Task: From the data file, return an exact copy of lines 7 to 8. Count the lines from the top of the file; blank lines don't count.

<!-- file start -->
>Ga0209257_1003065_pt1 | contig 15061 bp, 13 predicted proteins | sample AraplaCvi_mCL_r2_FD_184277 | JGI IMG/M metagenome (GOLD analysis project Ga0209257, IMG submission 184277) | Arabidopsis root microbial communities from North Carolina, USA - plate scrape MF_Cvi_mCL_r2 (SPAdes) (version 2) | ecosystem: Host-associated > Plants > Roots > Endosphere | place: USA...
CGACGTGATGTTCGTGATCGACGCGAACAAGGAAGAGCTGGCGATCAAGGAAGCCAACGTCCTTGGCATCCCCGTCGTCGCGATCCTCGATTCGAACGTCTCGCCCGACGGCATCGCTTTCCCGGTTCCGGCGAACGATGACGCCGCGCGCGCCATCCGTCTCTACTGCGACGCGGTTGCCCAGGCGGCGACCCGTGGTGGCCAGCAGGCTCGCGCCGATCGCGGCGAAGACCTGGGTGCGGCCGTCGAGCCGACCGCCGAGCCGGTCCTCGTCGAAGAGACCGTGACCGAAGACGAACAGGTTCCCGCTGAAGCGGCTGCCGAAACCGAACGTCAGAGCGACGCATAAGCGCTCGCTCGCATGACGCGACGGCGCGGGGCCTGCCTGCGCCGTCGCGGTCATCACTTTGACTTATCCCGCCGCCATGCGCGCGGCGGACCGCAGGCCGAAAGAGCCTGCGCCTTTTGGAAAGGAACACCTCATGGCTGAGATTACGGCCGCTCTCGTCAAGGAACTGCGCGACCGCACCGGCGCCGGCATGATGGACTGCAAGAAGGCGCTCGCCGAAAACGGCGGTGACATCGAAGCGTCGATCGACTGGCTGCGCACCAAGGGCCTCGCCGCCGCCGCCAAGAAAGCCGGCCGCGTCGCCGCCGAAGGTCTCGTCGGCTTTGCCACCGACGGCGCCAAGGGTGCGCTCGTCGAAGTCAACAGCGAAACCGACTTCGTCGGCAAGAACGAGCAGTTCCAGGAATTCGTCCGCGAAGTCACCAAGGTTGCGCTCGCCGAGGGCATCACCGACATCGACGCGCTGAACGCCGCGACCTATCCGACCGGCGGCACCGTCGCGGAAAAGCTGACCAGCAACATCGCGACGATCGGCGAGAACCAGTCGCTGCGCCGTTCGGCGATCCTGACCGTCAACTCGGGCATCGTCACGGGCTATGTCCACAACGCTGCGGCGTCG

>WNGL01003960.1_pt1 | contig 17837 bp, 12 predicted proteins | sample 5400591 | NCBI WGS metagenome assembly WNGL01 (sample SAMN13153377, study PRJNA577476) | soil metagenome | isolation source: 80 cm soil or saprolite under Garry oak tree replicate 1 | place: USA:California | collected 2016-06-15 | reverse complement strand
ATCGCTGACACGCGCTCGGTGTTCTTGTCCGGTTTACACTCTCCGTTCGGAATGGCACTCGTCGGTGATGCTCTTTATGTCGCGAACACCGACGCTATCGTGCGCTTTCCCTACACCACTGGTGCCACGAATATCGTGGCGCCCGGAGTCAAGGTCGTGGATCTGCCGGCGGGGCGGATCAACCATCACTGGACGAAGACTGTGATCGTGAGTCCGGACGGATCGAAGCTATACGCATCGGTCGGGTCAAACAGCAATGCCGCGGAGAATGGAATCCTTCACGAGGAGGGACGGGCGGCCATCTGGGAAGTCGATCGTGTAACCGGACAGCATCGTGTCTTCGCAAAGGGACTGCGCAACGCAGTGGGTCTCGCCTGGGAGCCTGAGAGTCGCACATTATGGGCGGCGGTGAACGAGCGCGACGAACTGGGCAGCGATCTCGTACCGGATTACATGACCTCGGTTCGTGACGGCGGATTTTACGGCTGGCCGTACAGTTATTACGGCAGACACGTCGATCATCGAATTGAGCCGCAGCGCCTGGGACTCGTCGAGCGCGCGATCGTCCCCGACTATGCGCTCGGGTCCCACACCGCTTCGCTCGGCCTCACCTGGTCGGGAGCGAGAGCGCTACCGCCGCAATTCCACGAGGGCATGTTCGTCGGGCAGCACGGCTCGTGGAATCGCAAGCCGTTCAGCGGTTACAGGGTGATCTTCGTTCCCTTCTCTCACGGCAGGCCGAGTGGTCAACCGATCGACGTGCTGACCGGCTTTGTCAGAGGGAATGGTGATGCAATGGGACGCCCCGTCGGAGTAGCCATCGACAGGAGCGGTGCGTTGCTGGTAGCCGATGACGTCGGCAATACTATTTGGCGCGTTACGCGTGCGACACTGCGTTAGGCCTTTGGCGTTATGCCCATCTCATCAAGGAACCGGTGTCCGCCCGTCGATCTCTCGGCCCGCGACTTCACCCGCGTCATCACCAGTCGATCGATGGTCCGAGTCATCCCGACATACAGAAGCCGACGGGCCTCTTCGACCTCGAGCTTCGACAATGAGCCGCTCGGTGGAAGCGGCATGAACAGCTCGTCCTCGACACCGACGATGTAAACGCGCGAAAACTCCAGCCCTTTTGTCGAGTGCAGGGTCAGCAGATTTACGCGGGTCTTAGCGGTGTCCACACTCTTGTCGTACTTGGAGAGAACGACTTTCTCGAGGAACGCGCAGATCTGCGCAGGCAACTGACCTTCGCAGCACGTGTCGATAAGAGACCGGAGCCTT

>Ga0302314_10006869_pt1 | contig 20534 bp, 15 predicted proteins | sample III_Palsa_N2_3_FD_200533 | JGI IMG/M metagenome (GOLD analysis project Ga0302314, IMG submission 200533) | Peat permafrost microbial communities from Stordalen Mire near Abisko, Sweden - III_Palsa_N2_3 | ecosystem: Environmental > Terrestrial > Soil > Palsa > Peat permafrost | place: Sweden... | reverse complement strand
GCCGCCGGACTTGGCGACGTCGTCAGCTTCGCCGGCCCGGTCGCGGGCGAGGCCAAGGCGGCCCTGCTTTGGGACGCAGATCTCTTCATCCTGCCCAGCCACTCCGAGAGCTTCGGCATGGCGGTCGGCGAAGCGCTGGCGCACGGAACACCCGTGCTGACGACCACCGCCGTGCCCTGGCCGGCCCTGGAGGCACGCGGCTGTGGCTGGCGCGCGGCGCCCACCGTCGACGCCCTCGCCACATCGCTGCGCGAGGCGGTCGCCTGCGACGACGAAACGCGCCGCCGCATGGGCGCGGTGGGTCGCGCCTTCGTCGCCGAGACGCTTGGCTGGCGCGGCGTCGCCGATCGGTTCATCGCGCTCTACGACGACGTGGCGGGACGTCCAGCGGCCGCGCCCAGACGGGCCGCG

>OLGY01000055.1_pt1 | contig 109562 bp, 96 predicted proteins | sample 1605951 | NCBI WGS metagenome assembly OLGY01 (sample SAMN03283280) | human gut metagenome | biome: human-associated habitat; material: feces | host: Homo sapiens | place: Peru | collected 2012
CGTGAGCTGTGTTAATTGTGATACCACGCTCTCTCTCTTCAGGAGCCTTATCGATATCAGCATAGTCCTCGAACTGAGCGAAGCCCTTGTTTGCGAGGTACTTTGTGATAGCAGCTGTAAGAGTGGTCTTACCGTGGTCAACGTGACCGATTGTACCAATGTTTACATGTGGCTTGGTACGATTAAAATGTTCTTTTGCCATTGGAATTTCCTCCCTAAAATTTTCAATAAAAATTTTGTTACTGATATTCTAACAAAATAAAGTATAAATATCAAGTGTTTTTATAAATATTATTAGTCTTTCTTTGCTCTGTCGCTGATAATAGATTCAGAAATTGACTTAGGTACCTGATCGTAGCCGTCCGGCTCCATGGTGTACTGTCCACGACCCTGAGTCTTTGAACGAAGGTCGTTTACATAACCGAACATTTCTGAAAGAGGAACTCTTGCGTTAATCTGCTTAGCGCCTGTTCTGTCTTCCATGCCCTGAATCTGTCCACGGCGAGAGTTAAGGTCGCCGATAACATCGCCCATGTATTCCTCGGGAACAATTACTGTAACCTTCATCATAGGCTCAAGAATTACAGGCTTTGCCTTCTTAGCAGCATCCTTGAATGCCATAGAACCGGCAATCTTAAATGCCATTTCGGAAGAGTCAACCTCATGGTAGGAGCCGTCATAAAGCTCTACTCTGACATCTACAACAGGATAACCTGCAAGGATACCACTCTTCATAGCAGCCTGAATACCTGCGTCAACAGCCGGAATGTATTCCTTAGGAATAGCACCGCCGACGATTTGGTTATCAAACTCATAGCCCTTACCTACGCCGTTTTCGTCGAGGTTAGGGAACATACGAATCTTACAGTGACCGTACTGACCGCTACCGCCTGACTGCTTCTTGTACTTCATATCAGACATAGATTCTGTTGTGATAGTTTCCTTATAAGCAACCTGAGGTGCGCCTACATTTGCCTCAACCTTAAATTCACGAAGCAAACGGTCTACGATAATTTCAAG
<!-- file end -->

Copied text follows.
>OLGY01000055.1_pt1 | contig 109562 bp, 96 predicted proteins | sample 1605951 | NCBI WGS metagenome assembly OLGY01 (sample SAMN03283280) | human gut metagenome | biome: human-associated habitat; material: feces | host: Homo sapiens | place: Peru | collected 2012
CGTGAGCTGTGTTAATTGTGATACCACGCTCTCTCTCTTCAGGAGCCTTATCGATATCAGCATAGTCCTCGAACTGAGCGAAGCCCTTGTTTGCGAGGTACTTTGTGATAGCAGCTGTAAGAGTGGTCTTACCGTGGTCAACGTGACCGATTGTACCAATGTTTACATGTGGCTTGGTACGATTAAAATGTTCTTTTGCCATTGGAATTTCCTCCCTAAAATTTTCAATAAAAATTTTGTTACTGATATTCTAACAAAATAAAGTATAAATATCAAGTGTTTTTATAAATATTATTAGTCTTTCTTTGCTCTGTCGCTGATAATAGATTCAGAAATTGACTTAGGTACCTGATCGTAGCCGTCCGGCTCCATGGTGTACTGTCCACGACCCTGAGTCTTTGAACGAAGGTCGTTTACATAACCGAACATTTCTGAAAGAGGAACTCTTGCGTTAATCTGCTTAGCGCCTGTTCTGTCTTCCATGCCCTGAATCTGTCCACGGCGAGAGTTAAGGTCGCCGATAACATCGCCCATGTATTCCTCGGGAACAATTACTGTAACCTTCATCATAGGCTCAAGAATTACAGGCTTTGCCTTCTTAGCAGCATCCTTGAATGCCATAGAACCGGCAATCTTAAATGCCATTTCGGAAGAGTCAACCTCATGGTAGGAGCCGTCATAAAGCTCTACTCTGACATCTACAACAGGATAACCTGCAAGGATACCACTCTTCATAGCAGCCTGAATACCTGCGTCAACAGCCGGAATGTATTCCTTAGGAATAGCACCGCCGACGATTTGGTTATCAAACTCATAGCCCTTACCTACGCCGTTTTCGTCGAGGTTAGGGAACATACGAATCTTACAGTGACCGTACTGACCGCTACCGCCTGACTGCTTCTTGTACTTCATATCAGACATAGATTCTGTTGTGATAGTTTCCTTATAAGCAACCTGAGGTGCGCCTACATTTGCCTCAACCTTAAATTCACGAAGCAAACGGTCTACGATAATTTCAAG